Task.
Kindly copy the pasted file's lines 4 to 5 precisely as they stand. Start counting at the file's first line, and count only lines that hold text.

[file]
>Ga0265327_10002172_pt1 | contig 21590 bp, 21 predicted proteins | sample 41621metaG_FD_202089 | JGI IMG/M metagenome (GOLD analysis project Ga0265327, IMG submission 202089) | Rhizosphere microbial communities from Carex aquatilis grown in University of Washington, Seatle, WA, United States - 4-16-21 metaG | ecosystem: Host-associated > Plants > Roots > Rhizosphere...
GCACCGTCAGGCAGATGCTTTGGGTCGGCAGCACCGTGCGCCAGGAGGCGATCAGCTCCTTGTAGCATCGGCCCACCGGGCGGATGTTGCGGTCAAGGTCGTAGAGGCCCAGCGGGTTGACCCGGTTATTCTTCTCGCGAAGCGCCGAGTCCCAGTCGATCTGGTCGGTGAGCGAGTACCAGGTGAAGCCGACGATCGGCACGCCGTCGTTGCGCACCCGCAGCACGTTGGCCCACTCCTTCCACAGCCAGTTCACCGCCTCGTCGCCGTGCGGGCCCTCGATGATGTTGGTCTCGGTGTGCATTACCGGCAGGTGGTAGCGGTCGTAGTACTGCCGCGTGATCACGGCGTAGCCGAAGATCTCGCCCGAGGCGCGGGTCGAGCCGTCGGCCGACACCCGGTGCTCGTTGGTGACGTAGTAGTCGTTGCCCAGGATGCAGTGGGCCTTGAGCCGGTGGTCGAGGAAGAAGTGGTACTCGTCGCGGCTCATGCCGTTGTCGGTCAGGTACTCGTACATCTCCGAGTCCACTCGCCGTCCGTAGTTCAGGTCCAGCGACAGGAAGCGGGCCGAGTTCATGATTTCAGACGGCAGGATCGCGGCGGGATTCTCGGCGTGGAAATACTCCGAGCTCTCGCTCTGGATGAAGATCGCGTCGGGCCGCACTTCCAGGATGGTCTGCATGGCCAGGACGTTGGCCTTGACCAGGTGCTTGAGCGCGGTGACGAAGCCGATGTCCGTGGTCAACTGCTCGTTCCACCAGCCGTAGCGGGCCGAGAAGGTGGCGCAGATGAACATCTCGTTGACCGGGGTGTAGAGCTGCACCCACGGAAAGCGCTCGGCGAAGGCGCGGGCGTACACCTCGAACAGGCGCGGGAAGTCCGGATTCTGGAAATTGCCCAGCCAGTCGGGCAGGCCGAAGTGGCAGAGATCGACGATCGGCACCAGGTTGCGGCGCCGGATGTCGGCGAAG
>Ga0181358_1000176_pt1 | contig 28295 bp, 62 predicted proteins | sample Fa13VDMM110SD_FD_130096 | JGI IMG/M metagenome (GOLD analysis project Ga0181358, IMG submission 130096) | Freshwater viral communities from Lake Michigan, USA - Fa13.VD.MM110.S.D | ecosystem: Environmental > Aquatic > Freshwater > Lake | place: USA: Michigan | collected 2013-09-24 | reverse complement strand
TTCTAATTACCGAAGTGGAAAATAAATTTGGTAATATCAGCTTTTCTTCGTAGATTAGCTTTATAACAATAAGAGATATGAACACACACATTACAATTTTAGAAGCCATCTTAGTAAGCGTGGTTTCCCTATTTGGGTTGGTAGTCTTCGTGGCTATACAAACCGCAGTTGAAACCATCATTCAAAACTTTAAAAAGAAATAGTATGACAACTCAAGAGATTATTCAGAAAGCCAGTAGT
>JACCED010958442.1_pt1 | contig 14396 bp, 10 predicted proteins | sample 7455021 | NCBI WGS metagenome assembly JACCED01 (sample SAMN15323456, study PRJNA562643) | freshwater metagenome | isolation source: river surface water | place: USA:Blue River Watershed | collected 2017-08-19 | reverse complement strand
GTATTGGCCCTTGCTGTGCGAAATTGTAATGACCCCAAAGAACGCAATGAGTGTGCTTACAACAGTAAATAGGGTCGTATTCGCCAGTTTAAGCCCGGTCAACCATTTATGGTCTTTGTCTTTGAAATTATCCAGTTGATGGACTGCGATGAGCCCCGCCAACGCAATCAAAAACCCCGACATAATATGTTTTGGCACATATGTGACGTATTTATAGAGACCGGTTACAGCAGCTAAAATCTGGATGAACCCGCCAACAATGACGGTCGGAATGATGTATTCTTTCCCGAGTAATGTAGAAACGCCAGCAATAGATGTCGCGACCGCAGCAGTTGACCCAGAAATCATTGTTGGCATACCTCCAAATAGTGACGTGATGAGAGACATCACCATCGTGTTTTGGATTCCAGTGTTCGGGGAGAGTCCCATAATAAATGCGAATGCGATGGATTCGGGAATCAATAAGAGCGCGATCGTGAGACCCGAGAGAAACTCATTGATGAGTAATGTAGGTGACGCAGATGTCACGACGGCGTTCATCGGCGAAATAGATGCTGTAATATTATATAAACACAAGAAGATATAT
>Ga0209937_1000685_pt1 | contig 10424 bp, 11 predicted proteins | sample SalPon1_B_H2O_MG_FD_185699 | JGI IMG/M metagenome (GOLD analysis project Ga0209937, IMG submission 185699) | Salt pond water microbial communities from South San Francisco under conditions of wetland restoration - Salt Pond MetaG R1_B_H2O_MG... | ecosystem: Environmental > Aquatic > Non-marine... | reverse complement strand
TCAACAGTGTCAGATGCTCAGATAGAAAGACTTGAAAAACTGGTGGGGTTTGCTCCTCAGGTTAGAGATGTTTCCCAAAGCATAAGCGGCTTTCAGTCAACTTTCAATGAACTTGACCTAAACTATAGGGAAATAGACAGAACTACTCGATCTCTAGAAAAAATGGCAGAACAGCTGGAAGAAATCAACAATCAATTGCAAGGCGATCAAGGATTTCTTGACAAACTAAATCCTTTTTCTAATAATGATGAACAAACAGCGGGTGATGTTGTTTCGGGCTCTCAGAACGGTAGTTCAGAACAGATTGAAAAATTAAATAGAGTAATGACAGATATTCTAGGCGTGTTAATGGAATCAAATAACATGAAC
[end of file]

TTCTAATTACCGAAGTGGAAAATAAATTTGGTAATATCAGCTTTTCTTCGTAGATTAGCTTTATAACAATAAGAGATATGAACACACACATTACAATTTTAGAAGCCATCTTAGTAAGCGTGGTTTCCCTATTTGGGTTGGTAGTCTTCGTGGCTATACAAACCGCAGTTGAAACCATCATTCAAAACTTTAAAAAGAAATAGTATGACAACTCAAGAGATTATTCAGAAAGCCAGTAGT
>JACCED010958442.1_pt1 | contig 14396 bp, 10 predicted proteins | sample 7455021 | NCBI WGS metagenome assembly JACCED01 (sample SAMN15323456, study PRJNA562643) | freshwater metagenome | isolation source: river surface water | place: USA:Blue River Watershed | collected 2017-08-19 | reverse complement strand